We’re starting a new book entitled “Seven Languages in Seven Weeks,” by noted author Bruce Tate. Bruce will show you the important parts of each language, and help you get up to speed quickly.
You can help us pick which languages to include. Do you have a favorite language you’d like to nominate? If so, post it on this wiki page.
Be sure and add “why” you think your choice is particularly cool and noteworthy. Next week, we’ll put it to a vote.
Non-binding quick vote is here . Note: this vote is not official or binding.
added explanatory text. please update this comment on next major edit
- Clojure—it’s like Lisp, only better
- Factor—a stack-based language for the new millennium
- Haskell—Static Typing as if you meant it and functional programming at its purest
- Python—mature, simple, defacto scripting language of the future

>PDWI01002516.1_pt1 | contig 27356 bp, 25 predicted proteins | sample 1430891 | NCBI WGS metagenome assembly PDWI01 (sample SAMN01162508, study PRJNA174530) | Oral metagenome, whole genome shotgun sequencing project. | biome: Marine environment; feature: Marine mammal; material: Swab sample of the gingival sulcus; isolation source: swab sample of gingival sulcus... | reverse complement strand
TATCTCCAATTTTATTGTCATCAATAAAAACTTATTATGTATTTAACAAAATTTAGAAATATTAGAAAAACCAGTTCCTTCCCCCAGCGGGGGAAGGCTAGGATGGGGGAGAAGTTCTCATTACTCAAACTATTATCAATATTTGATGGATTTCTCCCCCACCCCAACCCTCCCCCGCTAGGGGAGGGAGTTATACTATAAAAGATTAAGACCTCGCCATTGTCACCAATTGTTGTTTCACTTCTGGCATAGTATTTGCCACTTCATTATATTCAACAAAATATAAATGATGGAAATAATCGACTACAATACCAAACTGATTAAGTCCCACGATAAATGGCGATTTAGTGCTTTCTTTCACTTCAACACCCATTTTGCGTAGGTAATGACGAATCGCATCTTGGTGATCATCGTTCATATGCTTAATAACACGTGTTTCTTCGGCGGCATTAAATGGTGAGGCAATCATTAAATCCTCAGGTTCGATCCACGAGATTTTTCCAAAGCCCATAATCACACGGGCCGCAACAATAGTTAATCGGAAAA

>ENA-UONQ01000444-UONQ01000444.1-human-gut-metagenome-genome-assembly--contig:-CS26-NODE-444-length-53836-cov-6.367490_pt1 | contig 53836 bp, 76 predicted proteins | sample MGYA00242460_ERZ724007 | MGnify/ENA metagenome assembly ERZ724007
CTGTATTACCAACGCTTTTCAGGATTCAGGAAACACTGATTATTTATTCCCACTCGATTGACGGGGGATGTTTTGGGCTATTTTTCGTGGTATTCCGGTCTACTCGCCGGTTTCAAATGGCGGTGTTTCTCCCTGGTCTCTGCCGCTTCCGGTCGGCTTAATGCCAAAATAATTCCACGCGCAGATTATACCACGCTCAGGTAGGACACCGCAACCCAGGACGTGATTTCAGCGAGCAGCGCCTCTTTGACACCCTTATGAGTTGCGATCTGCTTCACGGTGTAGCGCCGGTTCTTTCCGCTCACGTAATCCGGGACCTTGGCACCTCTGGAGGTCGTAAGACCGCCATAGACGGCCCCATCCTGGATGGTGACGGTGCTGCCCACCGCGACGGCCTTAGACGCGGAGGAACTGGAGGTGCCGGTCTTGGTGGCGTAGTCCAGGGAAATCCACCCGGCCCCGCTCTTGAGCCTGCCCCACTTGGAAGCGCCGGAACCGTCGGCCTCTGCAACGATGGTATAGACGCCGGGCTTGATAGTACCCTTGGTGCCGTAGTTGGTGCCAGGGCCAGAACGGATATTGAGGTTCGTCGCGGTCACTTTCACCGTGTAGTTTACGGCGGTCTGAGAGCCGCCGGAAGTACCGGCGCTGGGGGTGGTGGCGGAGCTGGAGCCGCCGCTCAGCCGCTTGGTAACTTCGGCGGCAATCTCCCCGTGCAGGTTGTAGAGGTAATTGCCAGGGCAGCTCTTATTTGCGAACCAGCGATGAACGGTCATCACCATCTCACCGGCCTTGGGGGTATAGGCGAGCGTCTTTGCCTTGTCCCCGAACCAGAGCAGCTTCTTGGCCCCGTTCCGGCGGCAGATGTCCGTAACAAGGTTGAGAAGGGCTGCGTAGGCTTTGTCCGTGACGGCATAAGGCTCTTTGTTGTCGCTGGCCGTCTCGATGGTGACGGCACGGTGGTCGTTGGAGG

- Scala—all the buzz at JavaCon this year
- Erlang—concurrency made easy
- E—understanding object-capability will transform how you think about safety v.s. power
- Prolog—it’ll blow your mind (if you can understand it)
- Common Lisp—everything since copies some of its best ideas
- Objective-C—C with s-expressions and the object-model is so much like Ruby
- Forth—Stack-based functional language
- AppleScript—equal parts fun & frustrating, mysterious scoping, and rules that bend with every application
- C—because we all know what’s in the books, but in the real world it always looks WAY different
- Perl—the camel’s back has yet to be broken
- COBOL—all caps all the time
- Ruby—Simple and elegant, the way O-O was meant to be
- F#—functional and OO on the CLR. OCaml derivative for .NET “corporate” programmer types
- Object Pascal / Delphi-Pascal is a learning language and an important part of programming history. Further, Anders Hejlsberg led the language development of Delphi and then went on to create C#
- Groovy-A powerful dynamic language for the JVM.
- A dataflow language – Labview, Oz, etc
- APL – Mere exposure to it makes you think.
- Ada – Embedded systems for pros.
Are we assuming that the audience already knows C, Java (or C#), and Ruby?